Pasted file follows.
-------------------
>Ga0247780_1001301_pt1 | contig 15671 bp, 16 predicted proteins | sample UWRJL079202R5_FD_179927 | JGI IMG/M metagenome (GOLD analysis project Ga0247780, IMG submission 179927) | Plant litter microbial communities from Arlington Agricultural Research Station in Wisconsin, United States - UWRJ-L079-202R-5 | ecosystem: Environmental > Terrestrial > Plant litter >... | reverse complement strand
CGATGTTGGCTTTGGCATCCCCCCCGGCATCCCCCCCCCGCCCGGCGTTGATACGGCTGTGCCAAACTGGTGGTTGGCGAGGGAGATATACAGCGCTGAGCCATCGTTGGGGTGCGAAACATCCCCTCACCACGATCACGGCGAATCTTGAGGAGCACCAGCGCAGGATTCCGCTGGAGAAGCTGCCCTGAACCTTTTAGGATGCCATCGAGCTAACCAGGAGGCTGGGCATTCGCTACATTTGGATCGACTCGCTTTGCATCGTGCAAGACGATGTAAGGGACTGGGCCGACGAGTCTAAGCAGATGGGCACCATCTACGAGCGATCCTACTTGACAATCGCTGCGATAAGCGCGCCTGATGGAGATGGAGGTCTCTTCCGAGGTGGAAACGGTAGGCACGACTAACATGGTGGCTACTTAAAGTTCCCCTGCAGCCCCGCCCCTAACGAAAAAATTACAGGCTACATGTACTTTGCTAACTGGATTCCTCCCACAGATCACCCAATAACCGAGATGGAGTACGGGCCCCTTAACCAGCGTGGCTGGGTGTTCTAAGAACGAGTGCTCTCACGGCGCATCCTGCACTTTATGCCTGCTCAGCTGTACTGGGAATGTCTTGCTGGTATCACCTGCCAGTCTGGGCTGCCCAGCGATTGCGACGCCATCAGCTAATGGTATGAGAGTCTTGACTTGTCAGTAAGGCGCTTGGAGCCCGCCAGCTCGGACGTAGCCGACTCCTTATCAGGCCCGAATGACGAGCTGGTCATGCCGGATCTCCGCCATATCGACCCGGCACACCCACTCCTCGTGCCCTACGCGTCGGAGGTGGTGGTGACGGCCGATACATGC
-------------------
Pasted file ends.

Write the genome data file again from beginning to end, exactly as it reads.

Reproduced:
>Ga0247780_1001301_pt1 | contig 15671 bp, 16 predicted proteins | sample UWRJL079202R5_FD_179927 | JGI IMG/M metagenome (GOLD analysis project Ga0247780, IMG submission 179927) | Plant litter microbial communities from Arlington Agricultural Research Station in Wisconsin, United States - UWRJ-L079-202R-5 | ecosystem: Environmental > Terrestrial > Plant litter >... | reverse complement strand
CGATGTTGGCTTTGGCATCCCCCCCGGCATCCCCCCCCCGCCCGGCGTTGATACGGCTGTGCCAAACTGGTGGTTGGCGAGGGAGATATACAGCGCTGAGCCATCGTTGGGGTGCGAAACATCCCCTCACCACGATCACGGCGAATCTTGAGGAGCACCAGCGCAGGATTCCGCTGGAGAAGCTGCCCTGAACCTTTTAGGATGCCATCGAGCTAACCAGGAGGCTGGGCATTCGCTACATTTGGATCGACTCGCTTTGCATCGTGCAAGACGATGTAAGGGACTGGGCCGACGAGTCTAAGCAGATGGGCACCATCTACGAGCGATCCTACTTGACAATCGCTGCGATAAGCGCGCCTGATGGAGATGGAGGTCTCTTCCGAGGTGGAAACGGTAGGCACGACTAACATGGTGGCTACTTAAAGTTCCCCTGCAGCCCCGCCCCTAACGAAAAAATTACAGGCTACATGTACTTTGCTAACTGGATTCCTCCCACAGATCACCCAATAACCGAGATGGAGTACGGGCCCCTTAACCAGCGTGGCTGGGTGTTCTAAGAACGAGTGCTCTCACGGCGCATCCTGCACTTTATGCCTGCTCAGCTGTACTGGGAATGTCTTGCTGGTATCACCTGCCAGTCTGGGCTGCCCAGCGATTGCGACGCCATCAGCTAATGGTATGAGAGTCTTGACTTGTCAGTAAGGCGCTTGGAGCCCGCCAGCTCGGACGTAGCCGACTCCTTATCAGGCCCGAATGACGAGCTGGTCATGCCGGATCTCCGCCATATCGACCCGGCACACCCACTCCTCGTGCCCTACGCGTCGGAGGTGGTGGTGACGGCCGATACATGC